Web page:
Jump to content
Ultimaker Community of 3D Printing Experts

how to convert a .STL to and STEP file ?

Recommended Posts

Hi guys.

I have a Little question.

I have some normal 3D stl files at home.

But I Need to have them as step data files.

Is there an easy free way to do this ?

Is it a tricky busy to comvert from stl to step ?

Also is there an Option to simplify my stl or step files ? simpler mesh ?

Thanks a lot.

Ian :)

Edited by Guest

Share this post

Link to post
Share on other sites

+1 for FreeCAD for this, but converting STLs to STEP can sometimes be tricky. It is not always a clean and easy transition. So, heads up and good luck! :)

Another option, if you know or our like to learn some programming would be to manipulate the STLs directly in OpenSCAD. No conversion necessary. Decent for tweaking existing designs. Maybe consider this a backup if your particular STLs do not like being STEPs.

And lastly, the most deal solution would be to go back to the original author of the files and ask if they are willing to share STEPs with you. Many authors are willing but just do not think of it. Then again, many 3D models are made in software that does not do solids and so does not speak STEP. But it is worth a try and the STEPs will generally be better quality than those converted from STL.

Anyway, just a few option for you to consider. Hope it helps! :)

Share this post

Link to post
Share on other sites

Thanks guys ! :)

I tried FreeCad and it did work converting my STL to STEP.

But Little Problem... all exported STEP files are between 2 and 3 times the size of the original STL.

So STL files that were 30MB are coming out at almost 100MB STEPs.

Im a Little surprised how tricky it is to move between STL and STEP..

Ill Keep trying the few new ideas.

Thanks guys.

Have a great Weekend.

Ian :)

Share this post

Link to post
Share on other sites

Look for additional FreeCAD tutorials about converting STLs. There is a function in FreeCAD to simplify models. Learning to use that could probably reduce the file size considerable. I just do not remember the details or what it is called. ... I think it is either in the Mesh or Part workbench.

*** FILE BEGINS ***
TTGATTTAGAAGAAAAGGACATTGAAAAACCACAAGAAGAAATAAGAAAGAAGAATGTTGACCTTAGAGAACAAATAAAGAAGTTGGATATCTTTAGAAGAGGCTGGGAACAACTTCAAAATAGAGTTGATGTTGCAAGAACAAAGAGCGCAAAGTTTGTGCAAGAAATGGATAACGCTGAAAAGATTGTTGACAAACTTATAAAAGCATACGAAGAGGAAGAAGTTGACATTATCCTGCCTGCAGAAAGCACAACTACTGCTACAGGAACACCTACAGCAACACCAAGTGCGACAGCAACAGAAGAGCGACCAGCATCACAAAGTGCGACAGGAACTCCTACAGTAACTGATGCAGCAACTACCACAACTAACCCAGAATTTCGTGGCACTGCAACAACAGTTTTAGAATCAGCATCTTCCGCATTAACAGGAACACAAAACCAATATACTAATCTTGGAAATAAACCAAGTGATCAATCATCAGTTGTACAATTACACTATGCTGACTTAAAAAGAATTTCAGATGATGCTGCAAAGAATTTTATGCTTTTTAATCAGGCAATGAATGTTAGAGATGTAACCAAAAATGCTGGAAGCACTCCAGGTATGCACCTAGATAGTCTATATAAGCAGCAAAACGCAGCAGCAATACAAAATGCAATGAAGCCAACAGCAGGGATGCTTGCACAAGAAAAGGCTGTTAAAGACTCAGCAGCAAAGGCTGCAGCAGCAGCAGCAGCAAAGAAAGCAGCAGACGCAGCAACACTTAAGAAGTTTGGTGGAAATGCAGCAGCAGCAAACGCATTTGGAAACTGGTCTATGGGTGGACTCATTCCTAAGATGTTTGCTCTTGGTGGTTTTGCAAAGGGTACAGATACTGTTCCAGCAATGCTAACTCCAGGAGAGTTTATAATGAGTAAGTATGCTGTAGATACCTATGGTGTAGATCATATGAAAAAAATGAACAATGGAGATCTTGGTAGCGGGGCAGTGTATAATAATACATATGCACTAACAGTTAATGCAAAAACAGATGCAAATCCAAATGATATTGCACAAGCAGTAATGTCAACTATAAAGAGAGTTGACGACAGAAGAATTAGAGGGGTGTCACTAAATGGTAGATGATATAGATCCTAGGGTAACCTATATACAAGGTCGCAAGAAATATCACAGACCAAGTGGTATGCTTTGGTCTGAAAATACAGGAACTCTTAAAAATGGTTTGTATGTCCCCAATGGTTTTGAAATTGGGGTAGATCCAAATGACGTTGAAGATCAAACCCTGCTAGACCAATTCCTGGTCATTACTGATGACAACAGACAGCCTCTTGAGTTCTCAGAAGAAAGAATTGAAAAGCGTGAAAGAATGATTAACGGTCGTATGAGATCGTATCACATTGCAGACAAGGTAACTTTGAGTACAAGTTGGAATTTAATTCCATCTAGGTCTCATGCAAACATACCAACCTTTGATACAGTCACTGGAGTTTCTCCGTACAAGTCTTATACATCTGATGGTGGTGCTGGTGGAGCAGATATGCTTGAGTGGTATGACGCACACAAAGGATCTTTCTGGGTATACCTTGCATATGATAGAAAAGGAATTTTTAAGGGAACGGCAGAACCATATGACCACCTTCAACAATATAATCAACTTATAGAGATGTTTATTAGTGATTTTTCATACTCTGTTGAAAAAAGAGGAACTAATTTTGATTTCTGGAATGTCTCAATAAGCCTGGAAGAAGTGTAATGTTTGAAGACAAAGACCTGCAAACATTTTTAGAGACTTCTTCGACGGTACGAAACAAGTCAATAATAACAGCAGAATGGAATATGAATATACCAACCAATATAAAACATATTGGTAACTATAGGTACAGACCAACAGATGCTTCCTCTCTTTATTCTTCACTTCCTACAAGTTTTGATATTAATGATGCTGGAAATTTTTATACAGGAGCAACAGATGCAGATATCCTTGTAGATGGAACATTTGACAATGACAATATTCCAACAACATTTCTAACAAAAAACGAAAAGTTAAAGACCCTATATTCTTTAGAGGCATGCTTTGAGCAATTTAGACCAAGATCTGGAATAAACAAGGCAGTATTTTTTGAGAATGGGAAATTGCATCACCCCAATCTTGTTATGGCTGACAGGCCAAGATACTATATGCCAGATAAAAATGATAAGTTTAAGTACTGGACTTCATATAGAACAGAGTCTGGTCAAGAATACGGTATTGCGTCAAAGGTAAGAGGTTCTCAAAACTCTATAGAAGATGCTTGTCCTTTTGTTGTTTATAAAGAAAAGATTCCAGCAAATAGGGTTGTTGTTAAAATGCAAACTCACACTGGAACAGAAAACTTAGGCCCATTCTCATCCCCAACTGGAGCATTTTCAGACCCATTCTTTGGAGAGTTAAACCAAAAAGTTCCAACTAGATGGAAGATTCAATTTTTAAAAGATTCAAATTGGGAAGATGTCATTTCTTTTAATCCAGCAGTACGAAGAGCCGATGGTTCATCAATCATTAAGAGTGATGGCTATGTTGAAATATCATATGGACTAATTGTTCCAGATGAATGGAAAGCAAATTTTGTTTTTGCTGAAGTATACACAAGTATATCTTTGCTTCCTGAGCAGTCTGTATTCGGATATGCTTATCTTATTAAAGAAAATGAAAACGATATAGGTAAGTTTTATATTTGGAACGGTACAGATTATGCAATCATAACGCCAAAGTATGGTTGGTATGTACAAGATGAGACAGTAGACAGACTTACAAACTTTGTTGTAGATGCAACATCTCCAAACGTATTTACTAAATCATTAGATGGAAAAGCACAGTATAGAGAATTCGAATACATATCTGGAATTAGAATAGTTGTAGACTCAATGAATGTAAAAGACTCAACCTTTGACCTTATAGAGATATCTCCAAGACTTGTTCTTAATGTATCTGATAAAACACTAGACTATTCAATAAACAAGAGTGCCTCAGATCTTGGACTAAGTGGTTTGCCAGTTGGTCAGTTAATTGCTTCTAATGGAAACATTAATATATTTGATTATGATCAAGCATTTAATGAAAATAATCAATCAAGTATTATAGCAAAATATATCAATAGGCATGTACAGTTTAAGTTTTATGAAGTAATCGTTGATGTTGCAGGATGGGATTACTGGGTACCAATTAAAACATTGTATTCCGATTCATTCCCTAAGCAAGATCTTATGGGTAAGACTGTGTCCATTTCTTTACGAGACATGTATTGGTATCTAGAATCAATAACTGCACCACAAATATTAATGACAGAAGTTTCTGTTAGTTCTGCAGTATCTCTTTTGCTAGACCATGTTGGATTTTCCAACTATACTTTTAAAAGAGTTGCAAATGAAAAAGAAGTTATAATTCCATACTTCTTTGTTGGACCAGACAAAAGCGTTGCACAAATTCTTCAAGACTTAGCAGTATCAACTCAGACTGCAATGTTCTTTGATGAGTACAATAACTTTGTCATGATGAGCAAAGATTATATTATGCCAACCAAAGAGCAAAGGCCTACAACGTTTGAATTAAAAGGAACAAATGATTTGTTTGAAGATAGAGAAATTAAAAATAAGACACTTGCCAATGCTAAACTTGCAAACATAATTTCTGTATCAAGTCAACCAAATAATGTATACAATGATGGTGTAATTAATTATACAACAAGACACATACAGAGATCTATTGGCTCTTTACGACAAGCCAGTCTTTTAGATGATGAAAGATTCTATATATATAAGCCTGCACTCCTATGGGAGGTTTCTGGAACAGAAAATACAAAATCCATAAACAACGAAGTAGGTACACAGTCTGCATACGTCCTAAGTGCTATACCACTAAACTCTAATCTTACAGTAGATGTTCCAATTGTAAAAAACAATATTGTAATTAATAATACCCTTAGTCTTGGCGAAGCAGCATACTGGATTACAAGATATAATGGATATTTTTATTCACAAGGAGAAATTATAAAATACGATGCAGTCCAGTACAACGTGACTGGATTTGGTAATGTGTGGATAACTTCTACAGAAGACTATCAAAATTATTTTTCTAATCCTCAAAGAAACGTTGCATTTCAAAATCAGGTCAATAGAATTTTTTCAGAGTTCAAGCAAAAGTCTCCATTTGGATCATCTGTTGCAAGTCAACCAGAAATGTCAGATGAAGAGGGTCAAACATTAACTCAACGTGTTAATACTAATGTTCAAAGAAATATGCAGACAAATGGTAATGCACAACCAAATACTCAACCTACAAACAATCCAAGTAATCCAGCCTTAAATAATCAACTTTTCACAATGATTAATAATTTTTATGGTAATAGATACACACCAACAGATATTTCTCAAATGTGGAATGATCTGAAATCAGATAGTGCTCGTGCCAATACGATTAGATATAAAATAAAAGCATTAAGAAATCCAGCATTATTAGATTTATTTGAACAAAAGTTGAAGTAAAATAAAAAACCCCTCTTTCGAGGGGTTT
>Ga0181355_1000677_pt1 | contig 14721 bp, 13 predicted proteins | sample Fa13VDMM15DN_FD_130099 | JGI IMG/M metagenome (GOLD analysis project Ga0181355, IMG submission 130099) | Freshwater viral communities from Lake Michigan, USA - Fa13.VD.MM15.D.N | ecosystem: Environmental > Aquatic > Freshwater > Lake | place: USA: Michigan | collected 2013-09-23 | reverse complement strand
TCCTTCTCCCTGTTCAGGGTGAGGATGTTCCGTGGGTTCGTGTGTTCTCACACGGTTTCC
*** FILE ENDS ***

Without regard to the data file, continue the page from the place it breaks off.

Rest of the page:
As for why it is tricky, my understanding is that STLs are just a bunch of points, lines and faces. Further, every surface is broken up in the triangles so you get a lot of triangles. They have no concept of volume, or squares, or rounded surfaces, ... or surfaces at all.

STEPs on the other hand are solid objects with volume. They know about surfaces with various geometries and curves. And so it is hard to take a collection of triangles and know that those ones over there are a cylinder, and these ones over here are a square with a hole in it and the other ones over that way are a rounded edge. These are all things that the original STEP files would have in them but that you lose when converting to STL.

It is like a digital picture. It is really just a bunch of pixels. It is hard to go from pixels back to that is a face, or even that is the face of my dog. That is what you are asking for when converting STLs to STEPs.

At least that is my understanding. Hope it helps. Good luck! :)

Share this post

Link to post
Share on other sites

Create an account or sign in to comment

You need to be a member in order to leave a comment

Create an account

Sign up for a new account in our community. It's easy!

Register a new account

Sign in

Already have an account? Sign in here.

Sign In Now

  • Our picks

    • Introducing Ultimaker Cura 3.6 | Beta
      Ultimaker Cura 3.6 | Beta is available. It comes with new features, bug fixes, and UX improvements. We would really like to have your feedback on it to make our stable release as good as it can be. As always, you can download the beta for free from our website, for Windows, MacOS, and Linux.
        • Like
      • 95 replies
    • Print Core CC | Red for Ruby
      Q: For some users, abrasive materials may be a new subject matter. Can you explain what it is that makes a material abrasive when you are not sure which print core to use?
      A: Materials which are hard in a solid piece (like metals, ceramics and carbon fibers) will generally also wear down the nozzle. In general one should assume...
        • Like
      • 30 replies
    • "Back To The Future" using Generative Design & Investment Casting
      Designing for light-weight parts is becoming more important, and I’m a firm believer in the need to produce lighter weight, less over-engineered parts for the future. This is for sustainability reasons because we need to be using less raw materials and, in things like transportation, it impacts the energy usage of the product during it’s service life.
        • Like
      • 12 replies

Important Information

Welcome to the Ultimaker Community of 3D printing experts. Visit the following links to read more about our Terms of Use or our Privacy Policy. Thank you!